This year, Michael Moore will use his Traverse City Film Festival to throw down the gauntlet for women filmmakers. The official selection — not the sidebar, not a spotlight — is comprised of 32 films, and every one is directed by a woman.
“Every film in our Official Selection (US), fiction and nonfiction, is directed or co-directed by a woman,” Moore told IndieWire in an email. “And they’re all incredible movies. As an expression of tokenism usually reserved for women, I am bringing five films by American men in a sidebar called, ‘Men Make Movies —The Struggle Continues.'” There are other movies in the lineup directed by men, of course, whether foreign or classic.
Compiling the list took some digging, as Moore, admits in his Traverse City Film Festival welcome letter. But the results are impressive, ranging from Sundance hits (Heidi Ewing & Rachel Grady’s documentary “Norman Lear: Just Another Version of You,” Rebecca Miller’s “Maggie’s Plan,” Kelly Reichardt’s “Certain Women,” Marielle Heller’s “Diary of a Teenage Girl,” Wall Street drama “Equity”) and Maris Curran’s Toronto debut “Five Nights in Maine” to rookie feature director Logan Kibens’ SXSW title “Operator” (The Orchard).
At Moore’s behest, for the first time I am heading out to check out this year’s Traverse City Film Festival (July 26-31), which is run by Moore and brainy board member filmmakers Mark Cousins, Terry George, Christine Lahti, Jeff Daniels, Larry Charles, and Moore collaborator Tia Lessin, among others. “The audience is being ripped off not getting to see the stories told by the majority gender,” Moore wrote me. “This is my small attempt to shake things up.”
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How could I resist? And it’s no surprise that built into the TCFF schedule is a standout live event: Hillary Clinton’s Democratic Convention acceptance speech.
In his Traverse City Film festival welcome letter, Moore wrote:
I belong to one of the most “liberal” industries in the US—the movie-making business—and we have managed for all of our 100+ years to virtually shut out and shut up the 51% of the population who are women. It is not lost on me that I work for a hierarchy that benignly sees to it that the majority gender does not get to tell their stories.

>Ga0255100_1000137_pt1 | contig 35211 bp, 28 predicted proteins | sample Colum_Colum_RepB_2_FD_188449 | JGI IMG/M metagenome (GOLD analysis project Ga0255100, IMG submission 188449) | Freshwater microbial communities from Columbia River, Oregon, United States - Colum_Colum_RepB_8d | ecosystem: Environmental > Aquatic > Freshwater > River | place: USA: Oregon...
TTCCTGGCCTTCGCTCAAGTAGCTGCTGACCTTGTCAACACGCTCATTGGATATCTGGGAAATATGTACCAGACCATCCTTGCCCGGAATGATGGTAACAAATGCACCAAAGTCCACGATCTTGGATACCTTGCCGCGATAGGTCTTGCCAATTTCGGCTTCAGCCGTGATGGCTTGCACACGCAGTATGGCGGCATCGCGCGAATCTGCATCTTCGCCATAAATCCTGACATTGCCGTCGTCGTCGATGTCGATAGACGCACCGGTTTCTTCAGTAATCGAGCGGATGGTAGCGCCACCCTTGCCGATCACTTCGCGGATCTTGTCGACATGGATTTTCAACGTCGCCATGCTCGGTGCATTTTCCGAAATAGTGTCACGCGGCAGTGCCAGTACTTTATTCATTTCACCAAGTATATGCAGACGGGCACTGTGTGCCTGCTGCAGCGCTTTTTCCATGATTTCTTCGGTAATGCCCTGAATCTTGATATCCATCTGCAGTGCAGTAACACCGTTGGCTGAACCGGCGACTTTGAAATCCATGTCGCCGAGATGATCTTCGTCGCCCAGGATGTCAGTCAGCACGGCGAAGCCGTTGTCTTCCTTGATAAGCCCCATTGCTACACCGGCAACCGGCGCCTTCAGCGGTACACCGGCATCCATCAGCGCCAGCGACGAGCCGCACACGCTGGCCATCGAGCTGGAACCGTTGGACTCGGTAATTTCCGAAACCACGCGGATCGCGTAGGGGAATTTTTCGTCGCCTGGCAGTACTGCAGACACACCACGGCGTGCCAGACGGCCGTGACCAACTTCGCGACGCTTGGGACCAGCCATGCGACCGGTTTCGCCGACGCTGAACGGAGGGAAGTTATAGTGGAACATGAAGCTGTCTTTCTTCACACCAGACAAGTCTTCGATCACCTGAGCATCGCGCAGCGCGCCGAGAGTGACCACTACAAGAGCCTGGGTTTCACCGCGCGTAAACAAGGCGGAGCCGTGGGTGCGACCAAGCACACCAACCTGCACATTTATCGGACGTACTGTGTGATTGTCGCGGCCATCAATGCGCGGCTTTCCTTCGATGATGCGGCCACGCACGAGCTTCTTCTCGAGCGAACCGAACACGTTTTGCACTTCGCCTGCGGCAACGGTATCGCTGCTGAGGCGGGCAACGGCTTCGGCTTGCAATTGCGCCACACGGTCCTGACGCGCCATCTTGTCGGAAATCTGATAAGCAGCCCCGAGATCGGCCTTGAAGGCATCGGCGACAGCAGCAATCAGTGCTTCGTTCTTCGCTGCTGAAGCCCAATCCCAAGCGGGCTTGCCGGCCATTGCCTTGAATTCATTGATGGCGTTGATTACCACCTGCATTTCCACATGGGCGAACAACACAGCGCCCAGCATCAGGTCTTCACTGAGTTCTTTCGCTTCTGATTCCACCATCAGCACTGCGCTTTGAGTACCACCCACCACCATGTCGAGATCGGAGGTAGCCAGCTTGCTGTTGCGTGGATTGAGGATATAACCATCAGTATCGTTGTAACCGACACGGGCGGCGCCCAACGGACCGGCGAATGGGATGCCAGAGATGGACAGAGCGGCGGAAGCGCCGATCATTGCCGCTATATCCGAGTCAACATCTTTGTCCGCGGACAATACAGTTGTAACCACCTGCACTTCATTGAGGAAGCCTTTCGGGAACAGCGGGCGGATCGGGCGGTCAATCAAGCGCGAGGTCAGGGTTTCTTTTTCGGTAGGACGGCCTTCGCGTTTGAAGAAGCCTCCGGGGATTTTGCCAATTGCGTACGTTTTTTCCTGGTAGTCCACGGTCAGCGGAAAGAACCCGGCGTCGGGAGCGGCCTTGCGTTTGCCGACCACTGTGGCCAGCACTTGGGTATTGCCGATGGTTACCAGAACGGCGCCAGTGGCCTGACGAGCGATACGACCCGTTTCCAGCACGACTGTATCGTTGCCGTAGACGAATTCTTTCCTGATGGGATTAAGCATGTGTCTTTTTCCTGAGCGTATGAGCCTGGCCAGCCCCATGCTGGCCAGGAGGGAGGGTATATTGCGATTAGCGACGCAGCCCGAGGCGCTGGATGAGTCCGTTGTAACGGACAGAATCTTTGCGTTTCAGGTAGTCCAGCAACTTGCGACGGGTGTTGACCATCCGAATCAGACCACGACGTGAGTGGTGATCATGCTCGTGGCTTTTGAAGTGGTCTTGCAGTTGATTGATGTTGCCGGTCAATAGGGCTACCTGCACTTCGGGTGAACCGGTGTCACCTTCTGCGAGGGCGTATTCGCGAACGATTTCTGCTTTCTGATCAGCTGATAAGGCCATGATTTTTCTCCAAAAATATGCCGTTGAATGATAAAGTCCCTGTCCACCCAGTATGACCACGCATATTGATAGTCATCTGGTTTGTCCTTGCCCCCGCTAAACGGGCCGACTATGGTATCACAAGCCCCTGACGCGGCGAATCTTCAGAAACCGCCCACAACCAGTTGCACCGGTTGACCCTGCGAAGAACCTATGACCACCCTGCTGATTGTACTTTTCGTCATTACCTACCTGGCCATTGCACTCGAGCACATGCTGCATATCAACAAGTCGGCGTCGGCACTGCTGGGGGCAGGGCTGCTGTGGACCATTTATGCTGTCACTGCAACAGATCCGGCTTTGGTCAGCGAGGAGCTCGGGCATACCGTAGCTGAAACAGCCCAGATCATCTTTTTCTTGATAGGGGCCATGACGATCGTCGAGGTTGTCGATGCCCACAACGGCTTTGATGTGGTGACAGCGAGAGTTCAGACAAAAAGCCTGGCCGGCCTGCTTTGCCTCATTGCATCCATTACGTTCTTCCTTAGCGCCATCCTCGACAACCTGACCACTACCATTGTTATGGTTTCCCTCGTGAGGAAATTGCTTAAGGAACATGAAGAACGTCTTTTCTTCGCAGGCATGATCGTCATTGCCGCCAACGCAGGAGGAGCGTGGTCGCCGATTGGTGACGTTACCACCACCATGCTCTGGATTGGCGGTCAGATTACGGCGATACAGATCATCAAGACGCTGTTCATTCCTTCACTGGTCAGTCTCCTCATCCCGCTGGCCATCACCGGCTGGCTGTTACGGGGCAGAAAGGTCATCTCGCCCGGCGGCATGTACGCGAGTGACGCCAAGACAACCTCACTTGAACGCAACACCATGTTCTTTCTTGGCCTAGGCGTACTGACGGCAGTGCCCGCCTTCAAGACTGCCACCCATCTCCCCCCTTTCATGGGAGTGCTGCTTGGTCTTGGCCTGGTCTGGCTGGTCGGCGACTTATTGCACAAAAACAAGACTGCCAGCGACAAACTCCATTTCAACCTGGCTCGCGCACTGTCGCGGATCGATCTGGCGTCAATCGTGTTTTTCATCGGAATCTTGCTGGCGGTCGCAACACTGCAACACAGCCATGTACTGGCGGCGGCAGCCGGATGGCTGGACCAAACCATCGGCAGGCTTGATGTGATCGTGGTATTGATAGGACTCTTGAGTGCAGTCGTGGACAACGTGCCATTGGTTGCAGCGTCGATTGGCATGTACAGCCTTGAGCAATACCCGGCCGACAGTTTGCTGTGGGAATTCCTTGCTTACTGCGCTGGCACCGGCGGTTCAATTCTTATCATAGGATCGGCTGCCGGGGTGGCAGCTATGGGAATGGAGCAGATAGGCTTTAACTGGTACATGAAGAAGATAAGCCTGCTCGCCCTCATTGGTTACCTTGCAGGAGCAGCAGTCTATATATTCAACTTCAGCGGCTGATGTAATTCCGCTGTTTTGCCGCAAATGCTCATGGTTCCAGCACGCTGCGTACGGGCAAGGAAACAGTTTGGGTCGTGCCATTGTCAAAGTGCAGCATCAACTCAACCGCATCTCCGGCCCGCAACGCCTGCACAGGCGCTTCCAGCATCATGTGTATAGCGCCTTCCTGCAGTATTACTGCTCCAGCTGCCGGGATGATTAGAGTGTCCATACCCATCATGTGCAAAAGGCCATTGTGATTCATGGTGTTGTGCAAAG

Let me state an uncomfortable truth. While I acknowledge that I’ve been blessed with certain talents for making the movies I’ve made, I am well aware that, as a white male, I’ve also been able to succeed on an obscenely uneven playing field that makes it much easier for me to walk through the studio gates and into the offices of bankers and funders because of my gender and my race. That’s just a simple fact.
And this rigged system continues uninterrupted when those of us who benefit from our “white male privilege” do not acknowledge it openly, do not rock the boat that has served us so well, do not rail against the obvious and thus remain complicit through our obedient silence. This tidy little arrangement keeps women—and people of color—in their place: on the outside looking in, with only a rare token seat for them at the table. (That seat, by the way, is occasionally there thanks to the indie and documentary worlds, where “only” 75% of the films are directed by men.)
It’s no surprise to me that attendance in theaters continues to drop. Most of you, I’m guessing, have little interest in seeing the same old tired batch of derivative, dumbed-down, sequel-saturated retreads that open each Friday at the local multiplex. If it’s the same group of filmmakers that keeps telling the same group of stories over and over again, it’s bound to get pretty boring. Don’t you wonder what the movies might look like if we got to watch stories from the majority of the population? Are we ever better off locking out any group of people from any activity? Have you ever seen what a basketball game looked like when a certain race was prohibited from playing it? Go online and watch a clip from any NBA game of the 1950s and try not to laugh. It’s weird and it’s wrong.
Hollywood’s refusal to pass the camera (and the funding) over to women and people of color so that they can tell their stories is the reason your choices this summer at the cine-mall are between “Fast and Furious Transformers: The Apocalypse” and “Buddy Comedy Road Trip to the Gods of Egypt 6.” Don’t you want to do something about that?
In our 12 years, the Traverse City Film Festival has remade and revolutionized the concept of what a film festival could be. We’ve also built two movie palaces in TC that are unlike any others in this country (and we’ve helped other Michigan theaters follow our lead). We’ve done this right smack in the middle of “nowhere.” And people elsewhere have taken notice. Who would have thought that a place called Traverse City could impact our beloved American populist art form, the cinema? You—we—did this.
Will you join me in making history with our film festival this year, right here in our 21st century experiment of what a Midwestern town could look like if the artists and the open-minded were allowed to create something new?
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